The owner of the gym we belong to is a woman.  She runs the place, along with a female manager. Some of the other staff are male though.

PF invasion

Just saw the first Planet Fitness open up in our area..stiff competition for A-F and Snap.

sell and sell quickly

If they are within 5-6 miles. no way to compete against PF. Your business Year over year will be down 25%. Sell and sell quickly even at a discount and take the loss now!

Granville_Bean's picture

data point

Around here, Retro Fitness ("Over 120 Locations Operating or Coming Soon") is advertising $10/mo. for "Basic Membership". The Planet Fitness was, IIRC, at $20/mo. The PF and the Retro are across the street from each other and opened at about the same time.  I wonder if each knew there was another club about to open, LOL?!?


Does anyone have an idea of insurance costs for a gym?


Anyone make it past the 5year mark & deal with the new Snap FDD?

I sold my club with six

I sold my club with six months left on my original agreement. I did not want to sign the new one because it has become far too restrictive. The term is now ten years, all the fees have increased and even a resale can only be done through Snap's "resale department." For a large commission, of course.


Agree, I will take a beating on the sale like others, but need to get away from it.

good luck

Even though I found my buyer and negotiated all terms of the sale I paid a $5,000 ransom to their re-sale department to get out from underneath this turkey of a business. All they did was send me a few forms to fill out to transfer the franchise. Good Luck.

when they hold you hostage to using their ripoff

"Brokerage" services that speaks volumes. It really is tantamount to ransom. Gary Findley is behind this. If they can't make money selling units, they will put the screws to whoever is left.

Did it to Curves why not Snap

Gary is a bunch of exec hired in the past 2-4 years that used to work with Curves has caused this franchise the heartburn. Mike Carver and his team is another group of Curves vultures picking the bones of the dead or dying.


So when in the first 5 years should we expect the renewal request begin.

snap fitness franchise renewal

Approx 7-8 months prior to the day that you signed your initial franchise agreement (not when you opened and when the equipment lease started). This is important because of the disconnect in timing between franchise agreement, lease and equipment lease commitments. The fees of course go up and for what reason? We are in the same boat as some of the others who want out and that I may have to take a loss if the landlord wount let me terminate 10 month early due to teh disconnect and then there is the approx $35K on the equipment lease. Of course Gary and Peter in their kind ways (sacrasm) can make an offer on the equipment (probably below market and what I owe) and then turn around and resell.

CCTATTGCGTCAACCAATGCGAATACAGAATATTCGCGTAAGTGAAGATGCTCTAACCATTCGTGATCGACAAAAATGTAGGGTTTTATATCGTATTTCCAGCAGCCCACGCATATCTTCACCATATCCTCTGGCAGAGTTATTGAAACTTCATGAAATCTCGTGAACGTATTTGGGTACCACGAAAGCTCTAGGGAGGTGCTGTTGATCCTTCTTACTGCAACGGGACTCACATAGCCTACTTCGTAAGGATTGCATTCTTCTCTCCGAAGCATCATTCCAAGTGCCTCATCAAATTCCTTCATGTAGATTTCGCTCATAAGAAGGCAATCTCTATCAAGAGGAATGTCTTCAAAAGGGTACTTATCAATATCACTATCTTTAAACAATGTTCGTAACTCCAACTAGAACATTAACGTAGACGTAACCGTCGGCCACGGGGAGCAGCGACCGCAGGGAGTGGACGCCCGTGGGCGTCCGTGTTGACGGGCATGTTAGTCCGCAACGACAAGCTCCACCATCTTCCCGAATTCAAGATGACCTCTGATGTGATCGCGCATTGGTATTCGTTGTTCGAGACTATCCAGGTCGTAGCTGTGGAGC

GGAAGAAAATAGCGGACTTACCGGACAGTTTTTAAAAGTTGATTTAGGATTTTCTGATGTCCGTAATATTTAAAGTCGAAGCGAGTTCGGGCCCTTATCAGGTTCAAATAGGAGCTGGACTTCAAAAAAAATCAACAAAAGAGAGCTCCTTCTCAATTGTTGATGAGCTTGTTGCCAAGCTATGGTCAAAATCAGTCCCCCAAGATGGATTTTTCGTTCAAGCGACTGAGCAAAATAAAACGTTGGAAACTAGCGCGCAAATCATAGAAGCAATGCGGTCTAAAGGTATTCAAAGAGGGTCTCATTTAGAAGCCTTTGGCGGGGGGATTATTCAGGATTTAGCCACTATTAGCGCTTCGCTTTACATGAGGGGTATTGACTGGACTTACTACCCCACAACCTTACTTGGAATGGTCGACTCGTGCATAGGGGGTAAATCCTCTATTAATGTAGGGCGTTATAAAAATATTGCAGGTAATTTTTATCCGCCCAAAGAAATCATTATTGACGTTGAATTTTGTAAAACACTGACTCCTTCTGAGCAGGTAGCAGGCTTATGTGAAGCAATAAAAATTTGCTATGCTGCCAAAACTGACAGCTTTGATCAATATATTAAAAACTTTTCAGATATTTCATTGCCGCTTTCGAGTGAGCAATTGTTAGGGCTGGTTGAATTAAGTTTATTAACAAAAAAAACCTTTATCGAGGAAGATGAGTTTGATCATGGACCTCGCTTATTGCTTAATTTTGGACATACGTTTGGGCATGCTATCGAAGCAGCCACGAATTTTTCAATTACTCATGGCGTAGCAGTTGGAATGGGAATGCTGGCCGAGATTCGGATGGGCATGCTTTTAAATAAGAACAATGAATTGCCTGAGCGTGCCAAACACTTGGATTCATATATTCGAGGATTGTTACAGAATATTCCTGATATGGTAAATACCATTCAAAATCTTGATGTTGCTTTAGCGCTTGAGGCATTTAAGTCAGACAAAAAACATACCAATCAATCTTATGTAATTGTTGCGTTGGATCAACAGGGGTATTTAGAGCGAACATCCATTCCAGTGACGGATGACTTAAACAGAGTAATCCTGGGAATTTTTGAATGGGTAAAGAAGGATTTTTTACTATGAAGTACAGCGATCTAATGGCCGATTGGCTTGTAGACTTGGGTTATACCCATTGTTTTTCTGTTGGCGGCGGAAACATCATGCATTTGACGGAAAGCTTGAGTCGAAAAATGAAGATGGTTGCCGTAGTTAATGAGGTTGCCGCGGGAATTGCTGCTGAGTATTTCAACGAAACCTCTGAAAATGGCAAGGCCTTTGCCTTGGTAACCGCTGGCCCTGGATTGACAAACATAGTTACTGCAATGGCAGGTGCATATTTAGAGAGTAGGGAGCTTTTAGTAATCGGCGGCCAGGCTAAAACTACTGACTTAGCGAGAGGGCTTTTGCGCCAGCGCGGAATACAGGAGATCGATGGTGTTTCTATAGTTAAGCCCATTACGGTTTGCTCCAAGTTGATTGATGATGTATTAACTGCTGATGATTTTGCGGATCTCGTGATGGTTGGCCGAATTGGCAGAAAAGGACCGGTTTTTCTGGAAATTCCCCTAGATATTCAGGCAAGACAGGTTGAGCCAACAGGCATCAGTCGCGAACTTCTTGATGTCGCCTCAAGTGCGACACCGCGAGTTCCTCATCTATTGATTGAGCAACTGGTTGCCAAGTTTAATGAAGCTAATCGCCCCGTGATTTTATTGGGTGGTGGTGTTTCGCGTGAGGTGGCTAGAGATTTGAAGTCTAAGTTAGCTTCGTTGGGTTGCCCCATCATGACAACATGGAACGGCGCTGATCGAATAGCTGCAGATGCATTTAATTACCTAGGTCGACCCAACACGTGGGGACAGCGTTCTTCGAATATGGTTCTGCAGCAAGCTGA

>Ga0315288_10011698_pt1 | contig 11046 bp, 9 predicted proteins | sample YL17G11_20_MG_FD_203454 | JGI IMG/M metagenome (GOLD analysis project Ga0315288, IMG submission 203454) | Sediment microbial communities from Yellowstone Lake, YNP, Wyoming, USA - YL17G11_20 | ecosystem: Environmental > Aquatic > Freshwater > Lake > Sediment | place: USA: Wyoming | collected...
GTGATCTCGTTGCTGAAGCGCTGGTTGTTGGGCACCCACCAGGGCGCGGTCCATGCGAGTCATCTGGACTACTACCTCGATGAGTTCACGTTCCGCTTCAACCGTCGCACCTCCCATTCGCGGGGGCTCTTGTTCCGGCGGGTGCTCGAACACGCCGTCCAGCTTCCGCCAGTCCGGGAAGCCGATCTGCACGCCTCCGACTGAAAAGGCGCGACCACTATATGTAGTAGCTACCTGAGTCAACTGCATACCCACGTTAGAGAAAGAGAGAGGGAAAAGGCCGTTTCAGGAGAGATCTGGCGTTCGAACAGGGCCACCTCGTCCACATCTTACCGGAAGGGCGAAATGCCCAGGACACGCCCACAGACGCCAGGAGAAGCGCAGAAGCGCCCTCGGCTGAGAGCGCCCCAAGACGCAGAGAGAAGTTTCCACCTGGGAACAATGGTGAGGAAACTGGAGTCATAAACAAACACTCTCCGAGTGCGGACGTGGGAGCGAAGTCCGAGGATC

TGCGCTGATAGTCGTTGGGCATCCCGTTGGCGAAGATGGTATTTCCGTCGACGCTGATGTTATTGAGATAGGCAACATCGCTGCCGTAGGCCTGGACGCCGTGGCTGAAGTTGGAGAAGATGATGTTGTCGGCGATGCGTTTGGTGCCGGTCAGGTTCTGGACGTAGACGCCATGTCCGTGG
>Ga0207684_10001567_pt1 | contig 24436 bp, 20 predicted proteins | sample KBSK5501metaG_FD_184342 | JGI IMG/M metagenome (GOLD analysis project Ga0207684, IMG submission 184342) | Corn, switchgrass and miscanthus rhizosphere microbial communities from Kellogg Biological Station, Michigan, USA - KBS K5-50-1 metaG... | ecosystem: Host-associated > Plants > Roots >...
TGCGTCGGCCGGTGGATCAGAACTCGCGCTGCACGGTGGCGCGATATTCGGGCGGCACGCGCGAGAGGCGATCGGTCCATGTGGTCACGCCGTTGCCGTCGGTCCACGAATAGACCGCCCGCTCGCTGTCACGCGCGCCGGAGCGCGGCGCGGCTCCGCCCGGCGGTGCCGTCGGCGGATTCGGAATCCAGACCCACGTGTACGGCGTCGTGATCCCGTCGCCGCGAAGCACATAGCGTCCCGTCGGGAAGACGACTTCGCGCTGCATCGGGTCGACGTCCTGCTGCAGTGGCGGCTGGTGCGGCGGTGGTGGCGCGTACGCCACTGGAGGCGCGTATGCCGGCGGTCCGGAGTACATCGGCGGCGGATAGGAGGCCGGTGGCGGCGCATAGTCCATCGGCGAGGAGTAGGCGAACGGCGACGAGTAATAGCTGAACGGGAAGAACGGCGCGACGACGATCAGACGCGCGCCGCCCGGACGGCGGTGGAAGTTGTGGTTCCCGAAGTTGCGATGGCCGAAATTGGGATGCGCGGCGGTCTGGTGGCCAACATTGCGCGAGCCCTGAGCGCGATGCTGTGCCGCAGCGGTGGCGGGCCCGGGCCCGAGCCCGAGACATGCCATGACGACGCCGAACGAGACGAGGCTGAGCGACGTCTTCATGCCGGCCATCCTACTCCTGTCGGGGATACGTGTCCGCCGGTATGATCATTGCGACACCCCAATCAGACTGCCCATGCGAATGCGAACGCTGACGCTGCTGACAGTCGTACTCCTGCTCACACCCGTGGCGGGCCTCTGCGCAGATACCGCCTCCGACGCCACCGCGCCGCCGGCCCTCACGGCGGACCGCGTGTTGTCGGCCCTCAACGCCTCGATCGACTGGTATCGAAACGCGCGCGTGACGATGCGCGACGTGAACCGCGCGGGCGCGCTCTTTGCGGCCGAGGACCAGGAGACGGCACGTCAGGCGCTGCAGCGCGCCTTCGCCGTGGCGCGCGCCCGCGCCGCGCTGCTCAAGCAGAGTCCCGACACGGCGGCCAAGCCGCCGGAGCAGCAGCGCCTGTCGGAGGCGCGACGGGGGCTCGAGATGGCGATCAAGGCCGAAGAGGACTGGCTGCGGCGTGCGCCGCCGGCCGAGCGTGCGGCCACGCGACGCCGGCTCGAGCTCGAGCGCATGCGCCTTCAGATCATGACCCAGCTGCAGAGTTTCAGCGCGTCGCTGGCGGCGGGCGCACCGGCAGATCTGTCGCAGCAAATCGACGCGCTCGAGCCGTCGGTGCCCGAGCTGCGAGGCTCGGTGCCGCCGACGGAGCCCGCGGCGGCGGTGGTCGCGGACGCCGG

snap fitness franchise renewal

Approx 7-8 months prior to the day that you signed your initial franchise agreement (not when you opened and when the equipment lease started). This is important because of the disconnect in timing between franchise agreement, lease and equipment lease commitments. The fees of course go up and for what reason? We are in the same boat as some of the others who want out and that I may have to take a loss if the landlord wount let me terminate 10 month early due to teh disconnect and then there is the approx $35K on the equipment lease. Of course Gary and Peter in their kind ways (sacrasm) can make an offer on the equipment (probably below market and what I owe) and then turn around and resell.

equipment auction

Sadly the fate of many Snap fitness owners.

How Many Snaps left

Anyone have numbers on how many Snaps left in the US.

Snap numbers

In May 2010 there were 1,329 locations in the U.S.

In Aug 2012 there are 1,196

Thats 10% closing in a little over two years. I don't know if that is a high percentage or not, but it doesn't look too good to me.

doesnt count those that sold

doesnt count those that sold at a huge loss

That number is not accurate

There were never 1300 units open in 2010. There has to be duplicates in that, but I am certain that there were not that many open at that time.

1300 units

Check out this link archived from May 12, 2010. There were 1,329 locations in the U.S.


after pasting the URL in your browser make sure to delete the . [period] at the end, after locations

I don't care what that list says

I am here to tell you that not all of these locations were open. Some were coming soon. Forget this list. Go get an FDD and look there. You are basing your assessment on inaccurate numbers. These are marketing numbers. I am not trying to nullify your arguement, just that it isn't that accurate.

The Fitness Industry suffered in 2009 and 2010. There is no doubt about that, as did many other industries, but your assesment is based on fluffy numbers.

Fluffy numbers

Snap inflated numbers based on licenses sold to make them selves look good. Even if they never opened the sale of new licenses is down, as well as new locations. You are right it's marketing, just like the original sale of 3 packs. There has been enough said about that topic.

Granville_Bean's picture

Unit Count Down 10% in 2 yrs.

If it's not growing, it's dying. Down 10% may not be awful like Quiznos, but it's not a good thing either.

Mature systems in a saturated industry (like major QSR brands in the U.S.) may have fairly static systems but I don't think this fitness franchise is in that category.

Snap net numbers

I'm sure there are couple openings in that number too. The folks on this site called the snap failure long ago.

two more closings

Snap Closings

Looks like the 2008 locations can't get to the 5 year renewal point. What a POS.

More Snaps closing

More Snaps continue to close

Starbucks Closing

There are Starbucks closing too. McDonalds as well.